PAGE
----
This fun table designed by Juno Jeon adds an unexpected twist to one of the most common pieces of furniture: a simple drawer. Covered with a dense grid of scale-like plates the drawer appears to bristle as you open it, flipping each consecutive set of scales to the reverse side. The “Pull Me to Life” table was designed as part of Jeon’s “Movement” series where he imagined what reactions different pieces of furniture in his house might have if they were living creatures. You can see more of the designer’s furniture concepts on Designboom.
LA-based artist Jedediah Corwyn Voltz constructs miniature treehouses wrapped around common houseplants or bonsai trees in his new sculptural series titled Somewhere Small. Voltz relies on over a decade of commercial prop making for film and other projects to craft each structure from scratch using small bits of wood, silk fabric, miniature artworks, and semi precious stones that are hidden throughout. To-date he’s produced some 25 little habitats that resemble everything from tiny watchtowers in secluded forests, to large bustling windmills or water wheels.
The pieces you see here will be on view at Virgil Normal in LA starting April 23. (thnx, jake!)
Architect and illustrator Rafael Araujo (previously) drafts beautiful three-dimensional spaces in a studio without technology, connecting himself back to nature while he meticulously demonstrates the Golden Ratio’s role in the natural world. In an attempt to pass on this meditative quality about his process and work, Araujo is creating the Golden Ratio Coloring Book. This book is currently on Kickstarter along with video documentation of Araujo’s process, which he has been fine-tuning for the last 40 years.
“I was 15 when I started noticing intelligent patterns in the world of nature—spirals, sequences, proportions,” said Araujo. “This secret of nature’s beautiful designs unfolded before my very eyes. Everything I draw is by hand. I don’t use a computer, just a pencil, compass, and a protractor.”
To celebrate spring, London-based artist Rebecca Louise Law (previously) has placed 30,000 live flowers in the atrium of German Bikini Berlin, suspending a colorful garden above the heads of the store’s visitors with copper wire. The deconstructed floral arrangement was donated by Dutch Toll was blumen machen and designed to be an installation that would dry over the time of its placement in the space.
“The installation is designed to be an inviting, enchanting celebration of the outdoors and of spring color,” said Law. “We decided to name the sculpture simply, ‘Garten’ the German word for garden, in keeping with the simple, understated post-war design statement made by the Bikini Berlin building itself.”
You can walk beneath the flowers of Law’s Garten through May 1, 2016. (via Designboom)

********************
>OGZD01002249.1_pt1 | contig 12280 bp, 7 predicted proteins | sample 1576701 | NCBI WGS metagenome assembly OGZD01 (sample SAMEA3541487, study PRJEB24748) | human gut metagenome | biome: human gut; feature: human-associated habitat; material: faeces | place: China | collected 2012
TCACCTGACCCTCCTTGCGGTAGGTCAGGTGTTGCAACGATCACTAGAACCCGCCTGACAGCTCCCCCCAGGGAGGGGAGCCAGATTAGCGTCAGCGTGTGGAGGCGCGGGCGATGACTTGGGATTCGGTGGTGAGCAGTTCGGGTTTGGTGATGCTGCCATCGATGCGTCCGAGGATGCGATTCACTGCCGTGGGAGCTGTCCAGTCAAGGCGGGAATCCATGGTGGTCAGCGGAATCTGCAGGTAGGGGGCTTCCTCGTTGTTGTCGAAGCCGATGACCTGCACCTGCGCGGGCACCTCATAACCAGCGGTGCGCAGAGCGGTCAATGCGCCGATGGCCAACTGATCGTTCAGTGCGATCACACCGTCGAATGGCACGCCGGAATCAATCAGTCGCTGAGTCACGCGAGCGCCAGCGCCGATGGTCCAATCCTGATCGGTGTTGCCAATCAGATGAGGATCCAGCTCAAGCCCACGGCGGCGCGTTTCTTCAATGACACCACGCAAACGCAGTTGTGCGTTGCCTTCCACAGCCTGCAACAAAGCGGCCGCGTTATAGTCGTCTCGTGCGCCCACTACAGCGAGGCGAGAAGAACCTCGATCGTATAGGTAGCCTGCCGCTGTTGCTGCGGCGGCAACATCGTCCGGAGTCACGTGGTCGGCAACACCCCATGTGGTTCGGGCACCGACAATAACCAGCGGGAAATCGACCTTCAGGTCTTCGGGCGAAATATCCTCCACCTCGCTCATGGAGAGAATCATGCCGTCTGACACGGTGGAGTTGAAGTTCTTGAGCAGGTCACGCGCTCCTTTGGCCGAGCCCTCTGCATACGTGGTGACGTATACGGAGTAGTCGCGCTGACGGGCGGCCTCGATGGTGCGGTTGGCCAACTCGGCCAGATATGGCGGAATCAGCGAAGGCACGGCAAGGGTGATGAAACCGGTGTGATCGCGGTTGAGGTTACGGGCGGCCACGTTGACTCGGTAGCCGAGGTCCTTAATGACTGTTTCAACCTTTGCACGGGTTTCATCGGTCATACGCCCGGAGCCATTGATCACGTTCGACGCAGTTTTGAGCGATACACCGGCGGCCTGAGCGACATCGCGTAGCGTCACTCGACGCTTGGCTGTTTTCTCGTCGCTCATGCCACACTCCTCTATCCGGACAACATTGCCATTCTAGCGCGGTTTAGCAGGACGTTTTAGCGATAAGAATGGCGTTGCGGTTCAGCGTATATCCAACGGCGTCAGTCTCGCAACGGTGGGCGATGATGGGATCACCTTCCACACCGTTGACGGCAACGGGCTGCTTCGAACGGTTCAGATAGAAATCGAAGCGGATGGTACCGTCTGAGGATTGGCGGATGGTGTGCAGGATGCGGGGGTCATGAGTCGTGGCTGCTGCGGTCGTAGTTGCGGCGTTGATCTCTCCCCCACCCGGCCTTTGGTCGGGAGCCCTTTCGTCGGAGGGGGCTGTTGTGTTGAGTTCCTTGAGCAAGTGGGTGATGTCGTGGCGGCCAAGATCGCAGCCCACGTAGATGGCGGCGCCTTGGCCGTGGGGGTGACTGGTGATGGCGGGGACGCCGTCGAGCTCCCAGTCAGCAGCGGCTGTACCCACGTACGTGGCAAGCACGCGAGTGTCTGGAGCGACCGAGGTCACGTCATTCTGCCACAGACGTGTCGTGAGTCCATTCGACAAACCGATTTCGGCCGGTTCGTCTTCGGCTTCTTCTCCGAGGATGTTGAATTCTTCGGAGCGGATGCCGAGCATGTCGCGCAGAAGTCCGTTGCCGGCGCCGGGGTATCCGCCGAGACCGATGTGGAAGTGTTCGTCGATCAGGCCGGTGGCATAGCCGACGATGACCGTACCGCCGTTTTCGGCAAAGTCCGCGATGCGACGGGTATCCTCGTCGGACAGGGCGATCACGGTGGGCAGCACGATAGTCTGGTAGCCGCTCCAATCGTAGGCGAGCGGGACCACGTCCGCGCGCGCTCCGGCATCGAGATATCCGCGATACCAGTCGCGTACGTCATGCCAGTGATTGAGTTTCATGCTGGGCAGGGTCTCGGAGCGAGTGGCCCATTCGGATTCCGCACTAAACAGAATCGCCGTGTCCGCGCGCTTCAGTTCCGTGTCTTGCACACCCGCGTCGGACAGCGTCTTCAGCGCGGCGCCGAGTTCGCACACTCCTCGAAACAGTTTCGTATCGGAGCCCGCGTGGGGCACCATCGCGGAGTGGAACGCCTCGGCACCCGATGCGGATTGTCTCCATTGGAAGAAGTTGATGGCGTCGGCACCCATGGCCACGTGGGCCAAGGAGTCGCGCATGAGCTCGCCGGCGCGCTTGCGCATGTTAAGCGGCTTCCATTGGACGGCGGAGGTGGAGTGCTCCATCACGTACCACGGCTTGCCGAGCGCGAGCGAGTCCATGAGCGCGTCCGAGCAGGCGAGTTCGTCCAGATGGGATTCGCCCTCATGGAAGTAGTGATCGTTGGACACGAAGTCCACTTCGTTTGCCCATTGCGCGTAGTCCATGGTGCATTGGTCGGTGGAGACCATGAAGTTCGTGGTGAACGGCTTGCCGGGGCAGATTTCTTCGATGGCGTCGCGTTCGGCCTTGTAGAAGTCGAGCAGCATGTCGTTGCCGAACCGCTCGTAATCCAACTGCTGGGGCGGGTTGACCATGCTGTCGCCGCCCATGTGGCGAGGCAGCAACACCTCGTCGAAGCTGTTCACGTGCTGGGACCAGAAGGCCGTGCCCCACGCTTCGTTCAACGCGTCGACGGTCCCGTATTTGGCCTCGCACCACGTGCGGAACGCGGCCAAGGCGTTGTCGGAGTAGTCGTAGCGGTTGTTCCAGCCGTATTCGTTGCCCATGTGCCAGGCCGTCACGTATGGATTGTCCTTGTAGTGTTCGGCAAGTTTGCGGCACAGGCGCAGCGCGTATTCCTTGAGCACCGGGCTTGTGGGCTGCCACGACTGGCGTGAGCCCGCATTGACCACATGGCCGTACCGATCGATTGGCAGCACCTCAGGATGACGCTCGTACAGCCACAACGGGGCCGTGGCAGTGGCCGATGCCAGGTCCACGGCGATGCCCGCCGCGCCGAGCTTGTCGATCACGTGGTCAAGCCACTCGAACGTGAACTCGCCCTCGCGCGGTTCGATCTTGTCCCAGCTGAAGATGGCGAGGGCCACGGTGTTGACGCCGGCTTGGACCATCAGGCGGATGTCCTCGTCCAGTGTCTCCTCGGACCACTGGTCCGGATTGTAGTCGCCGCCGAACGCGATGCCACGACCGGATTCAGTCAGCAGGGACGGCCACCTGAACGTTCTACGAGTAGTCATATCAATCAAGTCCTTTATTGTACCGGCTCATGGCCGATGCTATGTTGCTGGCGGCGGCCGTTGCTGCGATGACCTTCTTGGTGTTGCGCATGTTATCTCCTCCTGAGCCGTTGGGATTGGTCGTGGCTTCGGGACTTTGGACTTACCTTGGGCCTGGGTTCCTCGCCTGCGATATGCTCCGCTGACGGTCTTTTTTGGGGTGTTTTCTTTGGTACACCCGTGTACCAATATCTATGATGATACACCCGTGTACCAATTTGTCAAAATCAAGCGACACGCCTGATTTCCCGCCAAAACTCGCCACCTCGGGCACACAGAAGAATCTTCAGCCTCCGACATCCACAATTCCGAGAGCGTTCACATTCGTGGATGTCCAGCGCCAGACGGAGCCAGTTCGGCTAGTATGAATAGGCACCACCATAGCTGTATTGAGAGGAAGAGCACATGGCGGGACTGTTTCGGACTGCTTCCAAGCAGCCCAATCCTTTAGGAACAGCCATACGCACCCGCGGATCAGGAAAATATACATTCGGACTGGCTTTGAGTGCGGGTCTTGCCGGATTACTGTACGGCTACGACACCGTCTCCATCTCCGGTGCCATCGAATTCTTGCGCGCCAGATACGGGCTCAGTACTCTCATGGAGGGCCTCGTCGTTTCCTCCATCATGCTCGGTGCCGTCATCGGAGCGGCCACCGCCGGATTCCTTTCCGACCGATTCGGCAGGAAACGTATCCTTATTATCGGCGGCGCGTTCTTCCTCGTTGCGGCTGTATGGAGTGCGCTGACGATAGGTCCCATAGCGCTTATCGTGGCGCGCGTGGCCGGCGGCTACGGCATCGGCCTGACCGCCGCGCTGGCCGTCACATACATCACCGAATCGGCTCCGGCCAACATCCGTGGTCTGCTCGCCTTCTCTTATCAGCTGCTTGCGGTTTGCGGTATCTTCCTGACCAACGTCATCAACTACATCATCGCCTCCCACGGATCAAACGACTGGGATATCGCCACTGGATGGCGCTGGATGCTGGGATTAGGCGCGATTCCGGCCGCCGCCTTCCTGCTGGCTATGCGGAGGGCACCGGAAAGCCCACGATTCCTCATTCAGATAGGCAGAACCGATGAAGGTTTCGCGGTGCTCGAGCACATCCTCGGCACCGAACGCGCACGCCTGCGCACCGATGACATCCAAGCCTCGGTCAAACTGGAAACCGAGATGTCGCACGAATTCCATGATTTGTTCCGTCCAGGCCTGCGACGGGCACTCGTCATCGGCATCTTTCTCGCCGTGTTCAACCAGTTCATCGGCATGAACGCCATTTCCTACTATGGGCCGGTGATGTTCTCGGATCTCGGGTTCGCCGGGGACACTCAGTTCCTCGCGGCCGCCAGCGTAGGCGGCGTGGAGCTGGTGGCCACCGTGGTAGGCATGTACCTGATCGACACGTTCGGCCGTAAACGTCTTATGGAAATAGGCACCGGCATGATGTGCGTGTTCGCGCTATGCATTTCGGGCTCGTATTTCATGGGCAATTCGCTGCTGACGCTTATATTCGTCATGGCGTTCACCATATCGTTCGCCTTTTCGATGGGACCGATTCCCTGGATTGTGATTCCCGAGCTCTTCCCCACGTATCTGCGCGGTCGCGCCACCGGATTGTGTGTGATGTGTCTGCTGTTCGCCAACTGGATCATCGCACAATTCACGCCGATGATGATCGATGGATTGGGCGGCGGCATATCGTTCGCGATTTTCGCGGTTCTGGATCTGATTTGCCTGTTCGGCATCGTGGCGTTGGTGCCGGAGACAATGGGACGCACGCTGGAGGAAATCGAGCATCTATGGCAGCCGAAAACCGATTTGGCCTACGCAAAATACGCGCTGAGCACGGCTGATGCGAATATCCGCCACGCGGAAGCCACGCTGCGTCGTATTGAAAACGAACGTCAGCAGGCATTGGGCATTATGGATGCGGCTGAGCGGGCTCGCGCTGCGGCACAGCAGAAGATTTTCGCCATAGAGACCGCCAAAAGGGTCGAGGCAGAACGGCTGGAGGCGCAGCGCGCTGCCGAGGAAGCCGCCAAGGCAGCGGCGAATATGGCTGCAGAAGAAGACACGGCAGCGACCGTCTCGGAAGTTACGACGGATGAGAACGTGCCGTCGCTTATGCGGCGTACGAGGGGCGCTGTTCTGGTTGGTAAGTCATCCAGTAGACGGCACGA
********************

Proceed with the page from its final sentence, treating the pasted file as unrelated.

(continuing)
Two longtime porch activities are now combined into one simple contraption thanks to designers Damien Ludi and Colin Peillex, creators of the Rocking Knit. The wooden rocking chair is rigged to knit as you sway back and forth, producing a cap from minimal energy output. The invention was produced as a part of Ecole cantonale d’art de Lausanne‘s Low-Tech Factory, a workshop that encourages students from the industrial design program to invent simple machines that at once create an experience and a material good. Ludi and Peillex premiered their contraption at Designer’s Saturday in Langenthal, Switzerland and produced a video that demonstrates their invention below. (via My Modern Met)
The Kouraku Kiln was founded in Arita (Saga Prefecture, Japan) in 1865 and has been producing ceramics for the past 150 years. Over that time the facility has accumulated a vast collection of pottery that has, for one reason or another, gone unsold. The warehouse is so vast that some workers use a bicycle to get from one side to the other. And they’ll be the first to admit that even they don’t really know what’s in there. The production facility is now inviting visitors on a “treasure hunt” to try and get rid of some of their stock.
Here’s how the treasure hunt works:
— Make your reservation by phone (they only allow 10 people per day)
— Show up at your designated time and select your course and pay: 5,000 yen or 10,000 yen (about $45 to $90)
— Get a 30-min tour of the facility
— Begin your 90-min treasure hunt. You’ll be given a pair of gloves, a flashlight and a basket. You can take home everything you fit in your basket.
— The more expensive course gives you access to a special section of decoratively painted ceramics but both allow you to take home as much as you can fit in your basket. Once done you’ll get to wrap everything up in newspaper so that nothing breaks on your way home.
It sounds like a really fun excursion! They even have an English-speaking staff on hand to assist foreigners.